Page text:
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“Tintin in the New World: A romance”: A novel by Frederic Tuten

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sliat_1981
Member
#31 · Posted: 28 May 2007 11:25 · Edited by: sliat_1981
Did you even read my post? I said that the parent may not even know what is in the novel. How would they react seeing their children crying reading about Tintin killing himself? And Tuten never explains why he does a nudey suicide either.
As for the Ace Ventura, sure he didn't know, but he asked. He wanted to know. I don't know what my stepdad told him, but I don't know what he would have said when he found out he was jerking off.
Ranko
Member
#32 · Posted: 28 May 2007 12:49
sliat_1981
Did you even read my post? I said that the parent may not even know what is in the novel.

Of course I've read your post! So you think that's responsible parenting to blindly give a child a book without knowing what the contents are?

How would they react seeing their children crying reading about Tintin killing himself?
You've quoted the last paragraph in this thread before. Do you seriously expect a child to interperet "streamed away into the ribboned darkness and light" as describing suicide? "Dad, is he swimming at night" seems the more logical question to me.
My child wouldn't be crying anyway, I'm afraid I play the role of responsible parent.
sliat_1981
Member
#33 · Posted: 28 May 2007 21:13
How would a parent know that a book about Tintin contains sex, masturbation and suicide? A lot of people if you told them about this wouldnt even believe them. My uncle had no reason to think this was not a Tintin adventure in novel form. He wasn't irresponsible.
My parents tried explaining to me that Tintin wasn't killing himself. I knew though. It was too obvious he was.

Funnily enough the jacket for the book tell of this as Tintin's greatest "adventure" yet. I don't think this was an "adventure". What was adventurous about it?
jock123
Moderator
#34 · Posted: 28 May 2007 23:10
Ranko
So you think that's responsible parenting to blindly give a child a book without knowing what the contents are?
I think it is a point fairly made that the fact that the book is apparently about Tintin might be taken by many to indicate that the content would be suitable for children per se, and therefore even a responsible parent might not check; it would be fair to assume, for example that if a shop sold you a Miffy or a Mister Men, or a Biggles or a Jennings book, or Harry Potter or whatever that it was going to be suitable for readers of certain ages - and I think the same goes for Tintin.
However, as a caveat to that, this volume looks nothing like a regualr Tintin album, so the parent would have to be very uncurious not even read the blurb, and that should alert them that all was not well…
Balthazar
Moderator
#35 · Posted: 28 May 2007 23:33 · Edited by: Balthazar
In UK bookshops, I've only ever seen this book being sold in the general "grown-up" fiction section - never in a children's section or comics section.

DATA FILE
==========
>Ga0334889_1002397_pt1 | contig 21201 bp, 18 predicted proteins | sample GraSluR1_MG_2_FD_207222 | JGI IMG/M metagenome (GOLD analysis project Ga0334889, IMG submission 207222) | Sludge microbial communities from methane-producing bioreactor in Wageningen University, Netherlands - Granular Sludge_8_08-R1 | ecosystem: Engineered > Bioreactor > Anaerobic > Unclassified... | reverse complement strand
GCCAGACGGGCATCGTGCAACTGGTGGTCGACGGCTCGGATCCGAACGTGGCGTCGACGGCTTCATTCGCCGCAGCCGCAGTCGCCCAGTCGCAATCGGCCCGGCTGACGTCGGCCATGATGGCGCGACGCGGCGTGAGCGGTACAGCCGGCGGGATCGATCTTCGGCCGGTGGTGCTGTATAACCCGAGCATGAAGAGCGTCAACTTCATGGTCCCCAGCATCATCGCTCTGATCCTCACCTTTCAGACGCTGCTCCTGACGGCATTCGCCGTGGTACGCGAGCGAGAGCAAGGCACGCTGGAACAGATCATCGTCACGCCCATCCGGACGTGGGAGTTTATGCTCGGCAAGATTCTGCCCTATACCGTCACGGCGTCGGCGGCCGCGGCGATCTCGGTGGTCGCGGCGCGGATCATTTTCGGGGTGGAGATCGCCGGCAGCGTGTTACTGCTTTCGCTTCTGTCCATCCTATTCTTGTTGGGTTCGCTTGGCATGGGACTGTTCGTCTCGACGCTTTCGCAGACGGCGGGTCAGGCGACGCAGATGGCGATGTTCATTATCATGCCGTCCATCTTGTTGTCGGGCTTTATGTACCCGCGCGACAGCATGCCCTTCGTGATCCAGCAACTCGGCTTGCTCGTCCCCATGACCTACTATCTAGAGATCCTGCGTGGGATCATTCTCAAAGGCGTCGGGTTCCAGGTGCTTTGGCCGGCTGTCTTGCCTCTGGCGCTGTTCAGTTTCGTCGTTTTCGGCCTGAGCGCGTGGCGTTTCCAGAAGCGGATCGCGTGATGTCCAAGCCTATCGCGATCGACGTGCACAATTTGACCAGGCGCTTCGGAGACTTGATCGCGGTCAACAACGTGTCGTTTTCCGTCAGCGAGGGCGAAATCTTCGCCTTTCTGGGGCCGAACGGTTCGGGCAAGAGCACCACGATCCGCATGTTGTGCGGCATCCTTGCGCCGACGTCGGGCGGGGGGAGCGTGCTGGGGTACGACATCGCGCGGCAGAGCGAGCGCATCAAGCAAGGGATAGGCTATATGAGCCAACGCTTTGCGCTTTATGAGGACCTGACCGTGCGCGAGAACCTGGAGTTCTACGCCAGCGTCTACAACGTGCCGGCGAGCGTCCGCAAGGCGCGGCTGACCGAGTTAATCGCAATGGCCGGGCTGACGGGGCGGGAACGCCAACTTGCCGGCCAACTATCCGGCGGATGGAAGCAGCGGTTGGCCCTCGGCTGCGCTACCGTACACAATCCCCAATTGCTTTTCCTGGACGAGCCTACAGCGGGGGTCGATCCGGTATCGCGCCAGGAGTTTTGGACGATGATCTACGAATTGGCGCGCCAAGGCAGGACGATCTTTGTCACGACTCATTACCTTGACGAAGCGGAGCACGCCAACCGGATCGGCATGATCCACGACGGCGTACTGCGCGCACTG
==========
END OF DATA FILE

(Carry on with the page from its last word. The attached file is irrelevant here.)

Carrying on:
But, perhaps more importantly, the best defence against a child reading the "adult" stuff in this book is that no child reader would persevere beyond the first few pages of the book, because it's just too boring and confusing. I certainly couldn't get into it when I tried starting the first chapter in a bookshop before seeing if I wanted to buy it, and I'm a reasonably literate adult. Child readers, quite rightly, tend not to waste their time on a book if the author can't or won't engage them in the first page or so. (Maybe adult readers should follow their example.) So I don't think we should overly worry about a child inadvertantly reading the sexual or suicidal stuff. The book's boring pretentiousness probably makes it as childproof as it needs to be.

On the more general point about the book's qualities, I admit that having neither bought nor read more than two pages of it, I'm not really qualified to give an opinion on the whole thing. I'll await Ranko's open-minded review with interest (you're clearly a more tolerant and patient reader than I am, Ranko), but I don't think I'll be rushing out to buy it anyway - too many good children's books waiting to be read instead!
Richard
UK Correspondent
#36 · Posted: 29 May 2007 02:34
Before I begin, I must state that I haven't got the book to hand and haven't read it in a while. Now, I'm as much as a fan of Tintin as the next member of this forum, but I hold my hand up and declare that I quite enjoyed Tintin in the New World. No, it's not an adventure like Hergé would have written, and in my earlier post in this thread I came at the book from the wrong angle - as if it were trying to be an Adventure of Tintin, which in hindsight it isn't.

The fact that Tuten used Hergé's characters gets the book off the ground to begin with. Instead of explaining the personalities of his protagonists, Tuten took an existing character who's well known and used that as a starting point. Whether it be Tintin, Sherlock Holmes or even Bertie Wooster is a bit irrelevant - but with Tintin, there's always been that air of mystery, that emptiness to his character. Of course, this is what helped him to become universally popular, but as a personality he's so bland that Tuten experimented with 'filling in the gaps'. Essentially it's a hook; I doubt I'd have picked up a book labelled 'a romance' had Tintin not been on the cover.

The book itself, I thought, was well written. I know a lot of people were turned off by the language and the philosophical interludes amongst other things - there's a back-story that runs to about a chapter if I remember rightly, separate from the extended dream sequence. I thought a lot of the language conjured up some vivid images, mainly in the dream, which could have come straight from a work by Dalí or Chirico.